Prospect and CSGU agree Right to Disconnect policy with Scottish Government

12 December 2022

Prospect as part of the Council of Scottish Government Unions has agreed a Right to Disconnect policy with the Scottish Government meaning that for the first time workers will have an agreed right not to be contacted out of hours.

Agreed in consultation with the Council of Scottish Government Unions, the guidance forms part of the Public Sector Pay Policy 2022/23 and refers to a colleague’s right to be able to disengage from work and refrain from engaging in communications outside their normal working hours to avoid an ‘always on’ culture.

The exceptions are where: contact was expressly agreed with you in advance, you’re on call, or the situation is extraordinary (for example, letting you know an office is shut that day).

The guidance recognises:

  • that staff should not be required to routinely perform work outside their own agreed normal working hours
  • that employees should not be penalised or pressured to routinely work outside their normal working hours; and
  • that we all have a duty to respect each other’s down time (for example by not phoning or expecting responses to emails or other communications outside of an individual’s normal agreed working hours).

Richard Hardy, Prospect Scottish Secretary, on behalf of the Council of Scottish Government Unions said:

“The CSGU welcomes the implementation of the Right to Disconnect policy. Whilst the hybrid and flexible approaches to working in Scottish Government can be a positive outcome of the pandemic, the unions recognise that work pressure and different approaches to work can lead to an ‘always on’ culture.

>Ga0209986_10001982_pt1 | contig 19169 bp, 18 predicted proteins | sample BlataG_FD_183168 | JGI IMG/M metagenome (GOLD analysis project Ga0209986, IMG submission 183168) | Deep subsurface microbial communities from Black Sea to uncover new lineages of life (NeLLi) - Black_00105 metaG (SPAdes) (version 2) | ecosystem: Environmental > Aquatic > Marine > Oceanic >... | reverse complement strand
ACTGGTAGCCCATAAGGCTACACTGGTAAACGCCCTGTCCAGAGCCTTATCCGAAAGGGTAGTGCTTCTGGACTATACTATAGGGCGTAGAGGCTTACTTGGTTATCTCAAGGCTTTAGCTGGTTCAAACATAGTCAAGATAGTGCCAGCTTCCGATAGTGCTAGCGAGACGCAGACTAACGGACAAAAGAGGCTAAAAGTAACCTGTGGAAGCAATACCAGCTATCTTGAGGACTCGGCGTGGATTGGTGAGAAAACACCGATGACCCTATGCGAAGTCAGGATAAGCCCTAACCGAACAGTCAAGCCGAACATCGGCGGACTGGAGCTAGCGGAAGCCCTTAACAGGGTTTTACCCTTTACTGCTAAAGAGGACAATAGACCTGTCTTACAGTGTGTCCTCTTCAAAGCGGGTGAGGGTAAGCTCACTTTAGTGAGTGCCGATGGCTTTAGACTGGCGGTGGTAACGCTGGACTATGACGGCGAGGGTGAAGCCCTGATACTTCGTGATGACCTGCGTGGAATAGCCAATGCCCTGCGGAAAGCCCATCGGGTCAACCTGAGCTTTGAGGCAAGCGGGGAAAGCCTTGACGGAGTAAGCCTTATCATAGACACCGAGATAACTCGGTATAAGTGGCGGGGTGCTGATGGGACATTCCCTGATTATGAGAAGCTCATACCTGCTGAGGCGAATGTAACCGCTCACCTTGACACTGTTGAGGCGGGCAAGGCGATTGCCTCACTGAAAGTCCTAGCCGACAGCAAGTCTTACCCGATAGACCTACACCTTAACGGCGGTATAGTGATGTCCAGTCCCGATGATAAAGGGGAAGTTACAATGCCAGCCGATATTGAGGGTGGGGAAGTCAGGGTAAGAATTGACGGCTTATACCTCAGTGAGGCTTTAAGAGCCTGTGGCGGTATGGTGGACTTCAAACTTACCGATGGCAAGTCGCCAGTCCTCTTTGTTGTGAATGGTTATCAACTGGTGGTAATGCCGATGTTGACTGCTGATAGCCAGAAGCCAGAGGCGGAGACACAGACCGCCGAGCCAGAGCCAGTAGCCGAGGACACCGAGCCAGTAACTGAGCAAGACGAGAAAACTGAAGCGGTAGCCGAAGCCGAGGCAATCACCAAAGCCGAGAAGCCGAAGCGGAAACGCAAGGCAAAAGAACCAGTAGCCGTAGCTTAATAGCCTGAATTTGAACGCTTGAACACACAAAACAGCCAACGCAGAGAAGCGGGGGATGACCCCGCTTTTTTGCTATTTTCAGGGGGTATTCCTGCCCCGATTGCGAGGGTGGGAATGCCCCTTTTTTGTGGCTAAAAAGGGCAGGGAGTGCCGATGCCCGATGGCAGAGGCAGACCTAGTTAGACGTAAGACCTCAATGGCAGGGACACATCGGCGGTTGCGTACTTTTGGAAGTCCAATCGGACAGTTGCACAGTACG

“The Right to Disconnect policy creates a safety net for staff to ensure nobody is placed under pressure or compelled to work in ways or times that are atypical for them. It has been a long standing policy objective of the Trade Unions and the Scottish Government is the first public sector employer in the UK to implement it.”

Andrew Pakes, Prospect Research Director, said:

“This agreement, the first of its kind in the UK, is an important step on the road to reclaiming our home life from the encroachment of modern technology. We all benefit from that technology but good working practices have lagged well behind its introduction into the workplace.

“Being unable to switch off is a huge cause of workplace stress which inevitably impacts performance and productivity. It’s time the UK government and other employers followed the Scottish Government’s lead – it’s a move that will benefit them in the long run as well as being the right thing to do for workers.”